The following is a guest post from Denene Brox.
Freelance writers work hard to build up a solid portfolio of clips. It can take months or even years to build strong working relationships with editors. When a new editor or client gives you that first assignment, it’s important to nail it so that the editor is eager to work with you again – hopefully month after month.
I have written regularly for a number of publications – many of them approach me with regular assignments. In fact, my biggest client last year, which accounted for about 50 percent of my income, was a client I've never pitched once (other than an initial introduction letter). How did I get to the point where I don’t have to query certain editors?
Here is all you need to know to keep your editors coming back.
Meet Your Deadlines
At one time I found this hard to believe but there are many unreliable writers out there who turn in late assignments or just go M.I.A. on their editors. The good news is this makes it easy for the rest of us to get and stay on an editor’s go-to list of writers. Be that writer who turns in assignments on time. Score extra points if you submit your assignments ahead of deadline.
The last thing an editor wants to do is scramble to replace a writer. So maintaining communication is vital. If you’re going to be late or can’t complete an assignment for any reason, be sure to communicate with your editor.
My editors know that when they give me an assignment it will be in their inbox by the deadline. And I know that by being consistently reliable I am greatly increasing my chances for future assignments.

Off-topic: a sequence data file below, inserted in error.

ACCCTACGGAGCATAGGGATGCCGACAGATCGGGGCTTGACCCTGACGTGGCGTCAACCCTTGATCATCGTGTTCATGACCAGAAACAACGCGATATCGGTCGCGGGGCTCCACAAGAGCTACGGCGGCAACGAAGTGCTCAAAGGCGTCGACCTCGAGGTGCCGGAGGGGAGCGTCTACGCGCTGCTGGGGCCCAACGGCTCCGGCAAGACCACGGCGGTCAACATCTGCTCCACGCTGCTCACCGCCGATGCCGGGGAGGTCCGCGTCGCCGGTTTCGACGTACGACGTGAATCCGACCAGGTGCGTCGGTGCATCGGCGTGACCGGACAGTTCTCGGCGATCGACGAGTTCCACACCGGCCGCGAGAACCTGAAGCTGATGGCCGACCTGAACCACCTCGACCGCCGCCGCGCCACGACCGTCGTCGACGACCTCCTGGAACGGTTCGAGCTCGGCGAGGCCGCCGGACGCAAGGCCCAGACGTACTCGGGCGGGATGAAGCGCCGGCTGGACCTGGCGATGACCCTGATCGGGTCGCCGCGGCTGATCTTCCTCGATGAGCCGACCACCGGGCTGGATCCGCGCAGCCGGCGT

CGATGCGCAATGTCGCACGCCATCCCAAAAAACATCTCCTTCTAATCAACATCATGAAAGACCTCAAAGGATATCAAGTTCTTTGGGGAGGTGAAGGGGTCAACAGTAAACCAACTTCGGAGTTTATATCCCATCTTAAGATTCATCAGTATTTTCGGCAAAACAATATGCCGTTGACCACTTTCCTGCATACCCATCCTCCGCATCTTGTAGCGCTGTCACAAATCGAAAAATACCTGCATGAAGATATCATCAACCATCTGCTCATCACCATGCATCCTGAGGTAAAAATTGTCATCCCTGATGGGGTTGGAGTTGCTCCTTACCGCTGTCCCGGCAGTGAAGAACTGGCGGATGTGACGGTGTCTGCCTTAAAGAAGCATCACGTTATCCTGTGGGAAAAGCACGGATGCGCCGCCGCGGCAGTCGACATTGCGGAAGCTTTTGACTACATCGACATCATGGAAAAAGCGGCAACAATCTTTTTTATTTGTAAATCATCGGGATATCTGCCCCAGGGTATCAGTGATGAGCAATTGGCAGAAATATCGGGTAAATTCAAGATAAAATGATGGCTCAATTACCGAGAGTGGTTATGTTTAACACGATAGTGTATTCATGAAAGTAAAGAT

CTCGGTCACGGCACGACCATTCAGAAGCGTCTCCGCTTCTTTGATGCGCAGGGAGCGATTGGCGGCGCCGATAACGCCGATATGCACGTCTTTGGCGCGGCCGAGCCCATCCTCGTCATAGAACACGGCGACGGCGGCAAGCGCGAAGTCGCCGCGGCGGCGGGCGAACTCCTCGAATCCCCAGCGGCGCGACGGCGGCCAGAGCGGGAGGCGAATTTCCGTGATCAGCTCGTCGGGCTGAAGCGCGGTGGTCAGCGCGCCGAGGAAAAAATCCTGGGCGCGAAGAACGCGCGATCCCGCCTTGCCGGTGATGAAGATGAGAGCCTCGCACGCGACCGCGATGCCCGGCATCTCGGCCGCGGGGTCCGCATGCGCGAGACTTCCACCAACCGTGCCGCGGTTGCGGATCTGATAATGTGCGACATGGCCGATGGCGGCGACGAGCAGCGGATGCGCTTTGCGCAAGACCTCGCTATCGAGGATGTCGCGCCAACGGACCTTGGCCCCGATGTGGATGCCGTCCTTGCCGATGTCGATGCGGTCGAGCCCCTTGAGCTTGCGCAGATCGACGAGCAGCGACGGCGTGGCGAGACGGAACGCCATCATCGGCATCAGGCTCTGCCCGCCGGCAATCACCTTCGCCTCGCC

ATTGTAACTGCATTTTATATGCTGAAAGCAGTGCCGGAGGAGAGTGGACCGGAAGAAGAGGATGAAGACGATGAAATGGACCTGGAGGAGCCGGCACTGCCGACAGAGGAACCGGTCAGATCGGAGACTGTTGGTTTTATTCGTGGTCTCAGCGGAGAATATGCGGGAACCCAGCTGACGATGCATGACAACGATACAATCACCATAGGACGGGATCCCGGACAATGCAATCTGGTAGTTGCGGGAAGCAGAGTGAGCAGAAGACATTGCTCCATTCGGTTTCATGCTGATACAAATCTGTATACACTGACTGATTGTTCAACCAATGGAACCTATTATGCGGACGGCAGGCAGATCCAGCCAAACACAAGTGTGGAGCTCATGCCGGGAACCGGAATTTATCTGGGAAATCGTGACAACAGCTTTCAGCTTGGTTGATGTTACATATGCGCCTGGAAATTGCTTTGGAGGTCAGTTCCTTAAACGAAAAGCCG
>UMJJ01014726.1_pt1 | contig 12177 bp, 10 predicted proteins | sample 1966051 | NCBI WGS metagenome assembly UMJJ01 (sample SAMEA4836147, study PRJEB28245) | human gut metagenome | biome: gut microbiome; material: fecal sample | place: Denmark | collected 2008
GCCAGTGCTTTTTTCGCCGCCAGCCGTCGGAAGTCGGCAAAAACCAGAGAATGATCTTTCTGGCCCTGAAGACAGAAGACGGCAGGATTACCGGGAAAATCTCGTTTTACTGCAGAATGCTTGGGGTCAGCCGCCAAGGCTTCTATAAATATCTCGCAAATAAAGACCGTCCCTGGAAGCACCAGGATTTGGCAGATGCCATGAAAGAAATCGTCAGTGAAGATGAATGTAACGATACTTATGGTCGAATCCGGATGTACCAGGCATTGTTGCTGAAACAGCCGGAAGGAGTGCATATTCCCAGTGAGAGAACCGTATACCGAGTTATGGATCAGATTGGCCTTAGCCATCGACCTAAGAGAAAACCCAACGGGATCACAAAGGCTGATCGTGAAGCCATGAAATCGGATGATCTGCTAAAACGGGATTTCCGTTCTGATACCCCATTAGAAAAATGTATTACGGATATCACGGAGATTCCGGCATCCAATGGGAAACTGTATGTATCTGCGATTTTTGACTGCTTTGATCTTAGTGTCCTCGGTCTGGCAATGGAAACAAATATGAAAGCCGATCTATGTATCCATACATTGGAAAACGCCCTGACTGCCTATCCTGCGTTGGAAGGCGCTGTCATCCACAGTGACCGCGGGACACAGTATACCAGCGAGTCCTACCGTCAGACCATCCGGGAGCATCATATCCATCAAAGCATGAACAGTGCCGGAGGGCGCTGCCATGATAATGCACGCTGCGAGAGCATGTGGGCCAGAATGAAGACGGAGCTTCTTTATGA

Don’t Fuss Over Edits
Busy editors don’t want to put up with ego-driven writers who fight them about every small editing request. Whenever one of my editors asks me to make changes to an article, I gladly do it. I have no creative attachments to the articles that I write, so editing is a breeze. Besides, I’ve never had an editor make an unreasonable editing request.
Take my advice: Stay on the editor’s favorite writer list by making editing a no-fuss affair.
Don’t take creative liberties with article assignments. Most of my articles are for trade magazines and I must follow the specifications given by my editor for the article. Writers who turn in stories off-topic and miss word counts don’t get offered future assignments. Editors like to do minimal edits. If they have to totally rework your story every time, don’t be surprised if they stop calling.
Know Your Reader
Always keep your readers in mind when writing articles. When writing for consumer publications things like age, race, geographical location, and income are all important reader characteristics to keep in mind. If you’re writing for a business audience, what are their business problems and how will your article help them overcome them?
If you can write specifically for the publication’s audience, you’ll be an editor’s dream. A trade editor recently told me that a writer who understands her publication’s target reader is more valuable than a writer with lots of experience.
Keep these tips in mind as you’re building your portfolio and you’ll soon have lots of repeat business from happy editors.
How do you maintain relationships with editors for repeat assignments? What tips would you give a new freelance writer to help them make a long-lasting impression with editors?
About Denene Brox
Denene Brox has been a freelance writer for more than six years. She’s based in Kansas Cityand specializes in career development and health topics. She is also the webmaster of Freelance-Write-Now.com, a site that teaches beginners how to get started in freelance writing. Download her free step-by-step guide, How to Write a Magazine or Online Article, for more tips on writing winning articles.
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